Identifying Our Identity and Legitimizing Our Legitimacy

In a comment thread at Psychopolitik, B-Psycho’s place, after some discussion of my post here on war as socialized torture, Mr. Psycho puts a question to me: “Is it, in your opinion, possible to accurately see the power of the identity formations you emphasize without accepting them as legitimate?” I would answer “no,” but I suspect that I have a different understanding of “legitimacy” than BP does, and of the connection between political identity and legitimacy.

“Legitimate” means lawful or in conformity with laws or rules. We can speak of universal moral laws, religious law, natural law, theoretical laws of nature, various types and sub-types of statutory law, or maybe rules and principles of conduct, but, when we speak about legitimacy in the sense BP is using it, I think we are referring to laws or principles relating to particular political regimes. The problem I think is that for B-Psycho, who I believe is something of an anarchist, such legitimacy is always false legitimacy. True legitimacy for him, if I understand him correctly, could only derive from elsewhere, beyond any particular regime, though some anarchists will treat the notion of any derivation of legitimacy as itself illegitimate. The only true legitimacy would be my legitimacy, what is legitimate to and for me. Any construction or derivation of legitimacy would be an imposed legitimacy. At that point, the anarchist discourse, like the ideal libertarian discourse, seems to become literally incomprehensible: It refuses to be comprehended. True anarchy or liberty cannot be described or pre-scripted: It could only be enacted or realized, though, as it happens, it is never or at most only very rarely enacted or realized either, unless its concept is merely tautological: Maybe anarchy or pure liberty simply is or all there ever has been, and anarchism is simply a way of seeing and leaving unaltered the free and spontaneous “anarchic construction” (yes, a contradiction in terms) of limitations and obligations.

The above digression may help to illustrate what we mean if we say that political identity and legitimacy are meta-concepts (like religious belief): The anarchist’s view on legitimacy or the possibly legitimate is already contained within his anarchism, and his anarchism is already contained within his view on legitimacy or the possibly legitimate. A political identity and a position on political identity may in the final analysis be indistinguishable from each other, and I cannot legitimize my own concept of legitimacy or of political identity without referring to the same to be legitimized, identity-creating or -affirming or -confirming concepts. So, what I consider legitimate and what I consider legitimizing are obviously connected, and are obviously tied to political and eventually ethical and arguably religious, probably epistemological and ontological assumptions or arguments as well. In short, these are all facets of the same fundamental questions. Who or what I am politically, my political identity, is inherently a statement about what I consider legitimate. What I believe about legitimacy and what I believe about my political identity will determine each other.

Now, I could choose to deny the legitimacy of something that very large numbers of people in diverse settings and over long periods of time have called and still call “legitimate” – while putting their money and their lives and their sacred honor, and so on, where their mouths are – but doing so would imply an embrace of an alternative form of legitimacy appropriate to an alternative political identity, for instance the anarchist identity. It would imply a belief that the majority can be completely wrong in its evident political determinations, or that widely held beliefs about what might constitute such evidence can be completely wrong or are, in a preferred and uniquely valid or highest sense of the legitimate, illegitimate. Such a position might be completely self-consistent, but it would be difficult to call it a democratic sensibility. We can wonder if “legitimacy” is really the right word for an absolute moral judgment of such a type. Maybe BP believes only in absolute moral legitimacy. Such a belief would seem to imply a source of absolute moral legitimation. Would that be a belief in conscience as an absolute? How would that be different from the voice of God heard only by the particular individual? Would it matter whether others heard it, too? What if they did not agree with me fully about what it said? If I cannot accept anyone else’s judgment, how do I know that I am not simply mad? Is “illegitimacy” of this type not really a claim regarding “immorality” or “heresy” or “sin” from someone who may simply prefer not to think of himself as, or to be identified as, a moralist or a religious believer, as someone who holds not finally rational or rationalizable beliefs?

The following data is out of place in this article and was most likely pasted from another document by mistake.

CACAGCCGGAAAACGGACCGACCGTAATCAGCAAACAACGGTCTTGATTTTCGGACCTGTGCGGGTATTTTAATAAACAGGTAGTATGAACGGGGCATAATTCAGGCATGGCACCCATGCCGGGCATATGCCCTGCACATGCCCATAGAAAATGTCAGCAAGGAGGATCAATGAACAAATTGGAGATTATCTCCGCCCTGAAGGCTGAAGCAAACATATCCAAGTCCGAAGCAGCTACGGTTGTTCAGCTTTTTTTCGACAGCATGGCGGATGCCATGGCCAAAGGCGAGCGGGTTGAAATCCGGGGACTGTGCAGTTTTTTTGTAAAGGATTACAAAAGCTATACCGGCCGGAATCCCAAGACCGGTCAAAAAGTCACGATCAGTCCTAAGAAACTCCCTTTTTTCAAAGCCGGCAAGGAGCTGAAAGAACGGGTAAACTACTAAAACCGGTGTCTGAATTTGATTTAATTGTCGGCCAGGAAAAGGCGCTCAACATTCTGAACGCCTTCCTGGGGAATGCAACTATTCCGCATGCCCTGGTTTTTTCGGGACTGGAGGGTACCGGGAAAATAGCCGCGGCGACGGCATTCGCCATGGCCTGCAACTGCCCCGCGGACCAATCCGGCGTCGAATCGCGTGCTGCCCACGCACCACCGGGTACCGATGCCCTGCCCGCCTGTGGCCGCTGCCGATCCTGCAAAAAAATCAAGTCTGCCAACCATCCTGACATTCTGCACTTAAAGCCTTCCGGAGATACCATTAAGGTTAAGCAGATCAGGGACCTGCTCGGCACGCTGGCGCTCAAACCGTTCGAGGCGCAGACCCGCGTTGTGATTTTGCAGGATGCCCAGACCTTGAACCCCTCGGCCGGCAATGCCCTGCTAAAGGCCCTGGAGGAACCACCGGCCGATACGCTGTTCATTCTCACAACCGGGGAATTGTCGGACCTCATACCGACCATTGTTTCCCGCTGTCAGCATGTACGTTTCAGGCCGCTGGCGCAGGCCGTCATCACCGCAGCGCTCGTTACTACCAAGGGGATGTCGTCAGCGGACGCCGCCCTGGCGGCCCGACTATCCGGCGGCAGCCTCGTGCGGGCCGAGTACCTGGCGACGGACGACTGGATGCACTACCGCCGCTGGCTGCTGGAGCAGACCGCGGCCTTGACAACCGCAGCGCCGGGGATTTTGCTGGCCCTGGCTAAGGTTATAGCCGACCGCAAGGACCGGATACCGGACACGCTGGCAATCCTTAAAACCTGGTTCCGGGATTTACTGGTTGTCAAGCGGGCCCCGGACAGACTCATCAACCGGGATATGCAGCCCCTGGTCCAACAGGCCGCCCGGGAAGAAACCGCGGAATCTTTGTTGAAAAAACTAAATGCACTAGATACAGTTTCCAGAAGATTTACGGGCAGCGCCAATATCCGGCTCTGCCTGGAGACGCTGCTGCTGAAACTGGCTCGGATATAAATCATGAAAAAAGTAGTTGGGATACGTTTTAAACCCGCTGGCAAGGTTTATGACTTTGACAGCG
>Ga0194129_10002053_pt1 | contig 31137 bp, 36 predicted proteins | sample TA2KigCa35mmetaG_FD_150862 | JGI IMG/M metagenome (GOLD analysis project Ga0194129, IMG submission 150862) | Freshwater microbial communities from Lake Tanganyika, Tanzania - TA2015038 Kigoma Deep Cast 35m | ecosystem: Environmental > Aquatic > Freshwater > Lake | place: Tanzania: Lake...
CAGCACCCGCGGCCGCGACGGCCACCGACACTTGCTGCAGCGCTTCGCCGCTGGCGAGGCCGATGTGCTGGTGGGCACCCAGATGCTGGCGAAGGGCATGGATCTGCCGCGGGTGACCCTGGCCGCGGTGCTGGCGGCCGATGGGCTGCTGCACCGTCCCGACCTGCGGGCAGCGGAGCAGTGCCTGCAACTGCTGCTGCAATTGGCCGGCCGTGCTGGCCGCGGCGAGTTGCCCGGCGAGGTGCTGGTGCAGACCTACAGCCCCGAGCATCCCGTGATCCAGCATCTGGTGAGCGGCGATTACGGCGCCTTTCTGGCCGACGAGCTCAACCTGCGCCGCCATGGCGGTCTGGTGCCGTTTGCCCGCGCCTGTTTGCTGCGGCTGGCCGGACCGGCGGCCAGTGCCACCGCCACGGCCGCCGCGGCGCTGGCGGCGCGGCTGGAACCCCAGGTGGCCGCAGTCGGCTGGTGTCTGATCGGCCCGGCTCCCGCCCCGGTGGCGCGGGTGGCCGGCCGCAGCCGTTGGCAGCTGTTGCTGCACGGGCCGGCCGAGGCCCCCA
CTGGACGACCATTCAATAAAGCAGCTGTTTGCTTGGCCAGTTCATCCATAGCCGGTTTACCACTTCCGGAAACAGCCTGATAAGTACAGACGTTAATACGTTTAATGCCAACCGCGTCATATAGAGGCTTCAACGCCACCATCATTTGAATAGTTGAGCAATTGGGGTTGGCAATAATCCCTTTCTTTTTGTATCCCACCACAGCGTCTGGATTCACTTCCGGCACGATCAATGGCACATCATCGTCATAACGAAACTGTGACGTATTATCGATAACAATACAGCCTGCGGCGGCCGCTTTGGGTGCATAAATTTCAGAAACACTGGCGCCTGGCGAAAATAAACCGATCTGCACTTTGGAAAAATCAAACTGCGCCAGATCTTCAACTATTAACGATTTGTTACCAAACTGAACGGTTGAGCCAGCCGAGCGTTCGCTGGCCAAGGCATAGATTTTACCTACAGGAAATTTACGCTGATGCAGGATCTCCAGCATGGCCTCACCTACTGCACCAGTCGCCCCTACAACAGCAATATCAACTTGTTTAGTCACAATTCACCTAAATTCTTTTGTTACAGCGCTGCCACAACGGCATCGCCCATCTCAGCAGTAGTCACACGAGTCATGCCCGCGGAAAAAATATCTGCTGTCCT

To return to the original question, my position is that the collective identities I’ve been discussing simply are taken as sources of legitimacy, though not always in ways that are explicitly acknowledged as legitimate. To say that they are legitimate in this sense is not to affirm them, and it is even less to assert that they are perfect in themselves. The German theorist Lutz Niethammer apparently argues that collective identity is the problem, but I remain skeptical that he possesses an alternative. ((Niethammer’s  never-translated and hard to find book on collective identity was critiqued by Gopal Balakrishnan in his 2009 collection of essays Antagonistics.)) We can say that these collective identities, in our era typically national identities, are at best merely functionally legitimate, but a functional legitimacy may still be a legitimacy worth having, especially if an absolute legitimacy is unavailable, impossible, impractical, or inconceivable. ((We return to the theoretical question and familiar paradoxes of “the exception” – whether the true source of legitimation can exist within the bounds of legitimacy, whether legitimacy is not in effect a construct in relation to and dependent upon the not-yet-legitimized, perhaps never-legitimizable, perhaps necessarily illegitimate or non-legitimate or inherently pre-legitimate, and so on.)) At the outset, simply on the terms of Mr. P’s question, the political identities to which I refer simply provide for one form of legitimacy or mode of legitimation, though as such they may imply or rely on an argument about their own validity, as they are observably supported by a complex discourse of self-validation. We can refuse to accept the validity of this validation, or the legitimacy of this legitimation, or the authenticity of the identity, but doing so implies possession of a superior means to establish or reject validity, legitimacy, and identity. I do not yet know what superior means BP is proposing.